Harriet Brown is a second year English Studies student at the University of Nottingham. Her interest in young adult fiction grew from helping run a Brownie pack for several years. As well as books she is passionate about fashion, theatre and French cinema, which makes her sound much more cultured than she really is.
Every year in early September a funny mood comes over children in the UK. The long, lazy days of summer are over, and with great reluctance kids are dragging themselves towards the new school year. People are gripped by a strange mix of emotions. A little bit of excitement, a pinch of nerves and a dash of sadness, all stirred up with that desire to see what the New Year brings. The first day sizzles with infinite possibility – maybe this year you can get that A grade, get picked for the first netball team and talk to that boy sitting behind you in Maths (who definitely didn’t look so nice before summer). “Make a fresh start” say the teachers, just like they did last year.
But when school is done forever, and the teachers release you into the big, wide world, the first day feeling doesn’t leave for good. Internships and work experience bring with them an avalanche of first day nerves, almost as if you were starting at a brand new school all over again. You think back to how it felt walking through the shiny new gates, feeling as if the nerves might shatter you, and you might explode from excitement. There’s the same little bit of pride that finally you are growing up and taking what feels like a really big step, and even a parent telling you how proud they are.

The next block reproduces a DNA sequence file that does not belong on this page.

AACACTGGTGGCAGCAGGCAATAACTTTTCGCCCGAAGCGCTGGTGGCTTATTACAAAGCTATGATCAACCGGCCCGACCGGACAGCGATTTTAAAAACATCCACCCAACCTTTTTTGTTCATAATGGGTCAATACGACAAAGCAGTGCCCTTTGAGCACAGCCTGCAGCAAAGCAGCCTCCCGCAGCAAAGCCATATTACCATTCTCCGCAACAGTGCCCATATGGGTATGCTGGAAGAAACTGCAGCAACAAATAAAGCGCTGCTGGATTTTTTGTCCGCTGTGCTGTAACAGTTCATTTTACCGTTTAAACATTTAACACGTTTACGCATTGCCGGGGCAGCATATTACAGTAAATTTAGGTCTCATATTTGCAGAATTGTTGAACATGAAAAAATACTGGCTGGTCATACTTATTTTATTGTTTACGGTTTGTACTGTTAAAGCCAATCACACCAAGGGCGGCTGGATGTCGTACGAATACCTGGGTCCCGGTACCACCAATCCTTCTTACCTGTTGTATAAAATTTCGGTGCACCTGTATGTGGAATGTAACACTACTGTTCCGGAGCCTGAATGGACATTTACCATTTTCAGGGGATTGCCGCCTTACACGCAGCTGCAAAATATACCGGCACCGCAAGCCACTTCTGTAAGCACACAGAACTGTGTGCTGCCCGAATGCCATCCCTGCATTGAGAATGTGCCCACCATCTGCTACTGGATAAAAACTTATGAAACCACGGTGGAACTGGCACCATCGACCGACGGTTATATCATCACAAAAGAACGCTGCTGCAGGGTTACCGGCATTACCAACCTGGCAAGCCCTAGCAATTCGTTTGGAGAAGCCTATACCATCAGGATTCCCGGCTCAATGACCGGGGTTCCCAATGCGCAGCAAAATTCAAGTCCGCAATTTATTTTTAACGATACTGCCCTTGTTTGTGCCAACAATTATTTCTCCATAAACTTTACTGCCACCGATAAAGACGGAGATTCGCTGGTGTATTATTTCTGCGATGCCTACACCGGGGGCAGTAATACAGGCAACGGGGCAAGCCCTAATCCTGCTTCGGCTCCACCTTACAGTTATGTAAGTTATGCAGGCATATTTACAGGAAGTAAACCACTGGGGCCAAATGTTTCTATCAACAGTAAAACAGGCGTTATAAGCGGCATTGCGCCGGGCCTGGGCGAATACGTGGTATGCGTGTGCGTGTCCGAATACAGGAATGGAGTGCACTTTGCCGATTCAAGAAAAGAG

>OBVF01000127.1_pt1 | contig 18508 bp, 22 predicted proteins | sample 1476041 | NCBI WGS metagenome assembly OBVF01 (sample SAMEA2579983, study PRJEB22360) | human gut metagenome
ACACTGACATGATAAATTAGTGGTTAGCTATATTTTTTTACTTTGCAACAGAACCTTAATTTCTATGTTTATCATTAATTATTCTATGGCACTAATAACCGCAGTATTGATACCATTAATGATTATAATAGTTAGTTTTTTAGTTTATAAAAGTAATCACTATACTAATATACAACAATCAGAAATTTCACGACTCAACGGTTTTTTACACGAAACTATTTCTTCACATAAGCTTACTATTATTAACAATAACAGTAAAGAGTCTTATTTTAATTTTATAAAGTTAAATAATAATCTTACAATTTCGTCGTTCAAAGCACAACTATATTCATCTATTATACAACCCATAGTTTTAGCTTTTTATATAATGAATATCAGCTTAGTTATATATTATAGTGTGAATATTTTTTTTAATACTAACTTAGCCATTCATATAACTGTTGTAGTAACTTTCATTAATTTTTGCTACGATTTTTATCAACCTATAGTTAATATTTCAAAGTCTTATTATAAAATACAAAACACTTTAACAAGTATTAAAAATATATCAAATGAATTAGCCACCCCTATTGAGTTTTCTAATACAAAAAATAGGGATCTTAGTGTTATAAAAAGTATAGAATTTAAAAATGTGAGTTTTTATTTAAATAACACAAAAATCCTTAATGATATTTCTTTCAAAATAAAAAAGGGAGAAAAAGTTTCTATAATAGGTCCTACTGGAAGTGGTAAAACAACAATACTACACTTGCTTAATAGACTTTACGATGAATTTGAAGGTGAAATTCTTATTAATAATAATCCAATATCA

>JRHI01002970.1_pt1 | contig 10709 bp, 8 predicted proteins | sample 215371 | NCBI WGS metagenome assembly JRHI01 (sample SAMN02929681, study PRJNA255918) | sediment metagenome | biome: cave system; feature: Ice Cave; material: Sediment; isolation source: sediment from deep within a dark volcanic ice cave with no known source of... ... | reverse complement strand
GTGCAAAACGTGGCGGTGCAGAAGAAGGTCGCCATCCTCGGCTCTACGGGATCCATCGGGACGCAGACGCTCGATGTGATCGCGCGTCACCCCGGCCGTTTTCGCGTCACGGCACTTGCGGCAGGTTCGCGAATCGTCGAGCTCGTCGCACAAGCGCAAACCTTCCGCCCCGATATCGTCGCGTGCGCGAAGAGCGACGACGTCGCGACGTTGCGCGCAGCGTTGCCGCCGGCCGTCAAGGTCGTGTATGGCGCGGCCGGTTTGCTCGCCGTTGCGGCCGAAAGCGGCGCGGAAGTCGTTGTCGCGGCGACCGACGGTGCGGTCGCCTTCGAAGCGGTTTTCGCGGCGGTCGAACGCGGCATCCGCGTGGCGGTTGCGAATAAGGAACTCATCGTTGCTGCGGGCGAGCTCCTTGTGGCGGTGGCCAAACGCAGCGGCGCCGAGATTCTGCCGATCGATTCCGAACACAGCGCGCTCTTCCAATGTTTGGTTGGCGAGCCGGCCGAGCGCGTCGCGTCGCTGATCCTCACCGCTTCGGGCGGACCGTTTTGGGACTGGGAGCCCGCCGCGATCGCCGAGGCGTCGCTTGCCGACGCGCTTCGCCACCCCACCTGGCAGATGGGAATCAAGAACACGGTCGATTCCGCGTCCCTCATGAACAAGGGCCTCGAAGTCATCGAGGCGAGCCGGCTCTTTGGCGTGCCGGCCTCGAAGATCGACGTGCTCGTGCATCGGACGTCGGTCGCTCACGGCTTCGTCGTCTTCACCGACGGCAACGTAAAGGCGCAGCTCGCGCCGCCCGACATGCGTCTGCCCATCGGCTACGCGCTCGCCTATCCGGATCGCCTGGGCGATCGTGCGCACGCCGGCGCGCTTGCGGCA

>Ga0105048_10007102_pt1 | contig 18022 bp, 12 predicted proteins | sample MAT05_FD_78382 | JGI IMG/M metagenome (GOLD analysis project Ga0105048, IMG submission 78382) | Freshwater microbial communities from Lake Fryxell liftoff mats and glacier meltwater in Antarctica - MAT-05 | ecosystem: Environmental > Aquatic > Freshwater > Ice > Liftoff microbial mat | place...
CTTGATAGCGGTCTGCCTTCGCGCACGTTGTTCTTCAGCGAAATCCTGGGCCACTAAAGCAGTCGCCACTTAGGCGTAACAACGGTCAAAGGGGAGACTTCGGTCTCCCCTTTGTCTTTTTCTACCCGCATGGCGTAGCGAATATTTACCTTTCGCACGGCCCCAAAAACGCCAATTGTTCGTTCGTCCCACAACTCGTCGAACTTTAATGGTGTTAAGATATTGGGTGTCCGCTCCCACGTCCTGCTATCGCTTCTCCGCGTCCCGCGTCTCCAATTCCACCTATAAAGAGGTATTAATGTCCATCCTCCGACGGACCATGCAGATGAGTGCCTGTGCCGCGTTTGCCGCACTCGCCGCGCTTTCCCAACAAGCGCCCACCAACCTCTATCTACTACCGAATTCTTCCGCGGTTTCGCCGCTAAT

Being an intern and arriving at an unfamiliar place to unfamiliar faces brings the first day feeling flooding back. Hundreds of questions flitting around your head: who will open the door? Will people be friendly? Am I wearing the right sort of outfit? Where can I get a cup of tea? How early is too early? But in the same way as starting a new school all the nerves vanish when you enter the building. There are jobs to be done and new people to talk to, not to mention getting used to the office routine. Over the course of the first day you get to grips with the atmosphere of the place, how it runs, and how you fit in. In the chaos of a new environment the days flash past much too quickly, and in a blink of an eye it’s nearing the end of the week, and like the final days of summer, you find yourself wishing that the week won’t end.